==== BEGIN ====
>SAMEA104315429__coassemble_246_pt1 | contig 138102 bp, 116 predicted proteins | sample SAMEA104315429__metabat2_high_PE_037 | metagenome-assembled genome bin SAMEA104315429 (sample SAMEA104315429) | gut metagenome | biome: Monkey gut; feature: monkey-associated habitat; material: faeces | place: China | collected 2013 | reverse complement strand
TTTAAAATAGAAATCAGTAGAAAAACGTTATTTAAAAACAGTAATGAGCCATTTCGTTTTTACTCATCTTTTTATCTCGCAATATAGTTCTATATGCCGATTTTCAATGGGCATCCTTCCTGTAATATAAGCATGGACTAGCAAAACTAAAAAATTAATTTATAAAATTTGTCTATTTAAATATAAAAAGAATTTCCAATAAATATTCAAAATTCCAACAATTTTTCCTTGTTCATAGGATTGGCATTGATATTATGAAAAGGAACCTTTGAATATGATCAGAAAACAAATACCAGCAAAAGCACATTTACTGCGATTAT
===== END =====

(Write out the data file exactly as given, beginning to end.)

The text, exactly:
>SAMEA104315429__coassemble_246_pt1 | contig 138102 bp, 116 predicted proteins | sample SAMEA104315429__metabat2_high_PE_037 | metagenome-assembled genome bin SAMEA104315429 (sample SAMEA104315429) | gut metagenome | biome: Monkey gut; feature: monkey-associated habitat; material: faeces | place: China | collected 2013 | reverse complement strand
TTTAAAATAGAAATCAGTAGAAAAACGTTATTTAAAAACAGTAATGAGCCATTTCGTTTTTACTCATCTTTTTATCTCGCAATATAGTTCTATATGCCGATTTTCAATGGGCATCCTTCCTGTAATATAAGCATGGACTAGCAAAACTAAAAAATTAATTTATAAAATTTGTCTATTTAAATATAAAAAGAATTTCCAATAAATATTCAAAATTCCAACAATTTTTCCTTGTTCATAGGATTGGCATTGATATTATGAAAAGGAACCTTTGAATATGATCAGAAAACAAATACCAGCAAAAGCACATTTACTGCGATTAT